Discriminating Grotesque from Typical Faces: Evidence from the Thatcher Illusion
Zürcher, Nicole R.
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CitationDonnelly, Nick, Nicole R. Zürcher, Katherine Cornes, Josh Snyder, Paulami Naik, Julie Hadwin, and Nouchine Hadjikhani. 2011. “Discriminating Grotesque from Typical Faces: Evidence from the Thatcher Illusion.” Edited by Yong He. PLoS ONE 6 (8): e23340. doi:10.1371/journal.pone.0023340.
AbstractThe discrimination of thatcherized faces from typical faces was explored in two simultaneous alternative forced choice tasks. Reaction times (RTs) and errors were measured in a behavioural task. Brain activation was measured in an equivalent fMRI task. In both tasks, participants were tested with upright and inverted faces. Participants were also tested on churches in the behavioural task. The behavioural task confirmed the face specificity of the illusion (by comparing inversion effects for faces against churches) but also demonstrated that the discrimination was primarily, although not exclusively, driven by attending to eyes. The fMRI task showed that, relative to inverted faces, upright grotesque faces are discriminated via activation of a network of emotion/social evaluation processing areas. On the other hand, discrimination of inverted thatcherized faces was associated with increased activation of brain areas that are typically involved in perceptual processing of faces.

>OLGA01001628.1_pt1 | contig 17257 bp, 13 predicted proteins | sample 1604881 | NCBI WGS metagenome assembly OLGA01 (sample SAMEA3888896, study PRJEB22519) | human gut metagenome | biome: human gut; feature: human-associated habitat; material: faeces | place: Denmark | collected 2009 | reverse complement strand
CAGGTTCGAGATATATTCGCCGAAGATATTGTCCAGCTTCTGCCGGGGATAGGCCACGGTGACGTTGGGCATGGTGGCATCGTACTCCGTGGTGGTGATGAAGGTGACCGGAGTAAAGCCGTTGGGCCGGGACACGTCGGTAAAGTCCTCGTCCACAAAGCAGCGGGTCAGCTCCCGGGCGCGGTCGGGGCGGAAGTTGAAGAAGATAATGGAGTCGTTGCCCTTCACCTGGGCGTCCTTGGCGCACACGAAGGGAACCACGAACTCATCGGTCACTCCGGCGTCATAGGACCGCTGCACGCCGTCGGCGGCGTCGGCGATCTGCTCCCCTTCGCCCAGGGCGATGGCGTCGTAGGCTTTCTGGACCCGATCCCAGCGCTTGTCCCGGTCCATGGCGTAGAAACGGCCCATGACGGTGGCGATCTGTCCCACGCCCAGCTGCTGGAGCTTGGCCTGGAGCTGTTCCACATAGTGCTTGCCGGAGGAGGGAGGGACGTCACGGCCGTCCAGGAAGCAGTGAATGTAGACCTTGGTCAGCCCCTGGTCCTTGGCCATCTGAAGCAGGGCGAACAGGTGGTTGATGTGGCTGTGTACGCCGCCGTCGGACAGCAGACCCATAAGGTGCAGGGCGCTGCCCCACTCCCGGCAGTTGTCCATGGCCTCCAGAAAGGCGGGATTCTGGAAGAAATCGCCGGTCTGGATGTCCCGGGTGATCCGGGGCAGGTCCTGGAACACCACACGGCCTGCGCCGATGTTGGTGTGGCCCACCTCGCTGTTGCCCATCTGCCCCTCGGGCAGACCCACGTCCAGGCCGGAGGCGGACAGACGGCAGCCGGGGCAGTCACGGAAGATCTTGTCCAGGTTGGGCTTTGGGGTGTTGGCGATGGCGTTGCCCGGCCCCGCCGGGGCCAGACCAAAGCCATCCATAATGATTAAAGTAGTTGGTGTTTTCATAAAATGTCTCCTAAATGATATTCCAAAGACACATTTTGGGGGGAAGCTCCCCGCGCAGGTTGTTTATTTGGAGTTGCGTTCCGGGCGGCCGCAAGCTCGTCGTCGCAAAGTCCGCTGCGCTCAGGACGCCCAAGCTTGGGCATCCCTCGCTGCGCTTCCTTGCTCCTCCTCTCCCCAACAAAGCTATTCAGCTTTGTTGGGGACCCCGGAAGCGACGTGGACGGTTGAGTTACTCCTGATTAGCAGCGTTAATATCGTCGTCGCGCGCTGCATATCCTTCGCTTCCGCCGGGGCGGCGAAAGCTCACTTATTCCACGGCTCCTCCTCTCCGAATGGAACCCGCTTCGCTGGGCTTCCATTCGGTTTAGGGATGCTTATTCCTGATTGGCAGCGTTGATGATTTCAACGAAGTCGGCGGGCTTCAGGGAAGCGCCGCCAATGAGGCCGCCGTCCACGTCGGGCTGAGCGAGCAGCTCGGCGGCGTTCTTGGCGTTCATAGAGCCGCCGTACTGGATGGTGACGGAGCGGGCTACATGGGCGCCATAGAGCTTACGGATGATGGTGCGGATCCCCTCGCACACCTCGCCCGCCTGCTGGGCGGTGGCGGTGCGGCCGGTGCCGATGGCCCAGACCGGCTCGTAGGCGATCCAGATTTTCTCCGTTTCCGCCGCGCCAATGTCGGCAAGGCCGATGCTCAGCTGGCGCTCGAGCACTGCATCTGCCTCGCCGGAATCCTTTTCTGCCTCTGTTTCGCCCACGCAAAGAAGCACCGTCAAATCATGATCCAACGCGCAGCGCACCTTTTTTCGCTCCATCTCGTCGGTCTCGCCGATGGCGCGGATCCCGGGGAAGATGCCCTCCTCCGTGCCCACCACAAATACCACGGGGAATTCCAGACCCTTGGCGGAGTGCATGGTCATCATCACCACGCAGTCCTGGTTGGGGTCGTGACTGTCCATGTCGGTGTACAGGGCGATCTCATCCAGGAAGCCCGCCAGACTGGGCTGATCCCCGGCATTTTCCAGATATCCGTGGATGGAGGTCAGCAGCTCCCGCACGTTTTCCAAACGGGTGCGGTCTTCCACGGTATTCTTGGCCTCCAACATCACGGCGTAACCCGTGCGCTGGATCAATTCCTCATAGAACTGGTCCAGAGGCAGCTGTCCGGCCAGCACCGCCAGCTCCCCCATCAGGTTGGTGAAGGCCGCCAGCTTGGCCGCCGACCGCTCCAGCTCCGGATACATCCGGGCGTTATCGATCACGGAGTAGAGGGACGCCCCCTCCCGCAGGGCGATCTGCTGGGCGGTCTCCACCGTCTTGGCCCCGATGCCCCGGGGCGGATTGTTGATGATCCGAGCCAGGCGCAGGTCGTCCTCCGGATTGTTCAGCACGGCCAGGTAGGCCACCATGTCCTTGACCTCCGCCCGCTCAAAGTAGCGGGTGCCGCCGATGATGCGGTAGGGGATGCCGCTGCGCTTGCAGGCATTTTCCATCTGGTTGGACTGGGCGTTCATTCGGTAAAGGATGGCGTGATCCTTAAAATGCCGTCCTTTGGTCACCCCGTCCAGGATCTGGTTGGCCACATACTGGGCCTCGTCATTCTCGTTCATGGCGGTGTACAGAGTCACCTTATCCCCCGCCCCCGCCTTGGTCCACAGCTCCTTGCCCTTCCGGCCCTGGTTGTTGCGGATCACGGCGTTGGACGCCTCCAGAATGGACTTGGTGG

Citable link to this pagehttp://nrs.harvard.edu/urn-3:HUL.InstRepos:41542776
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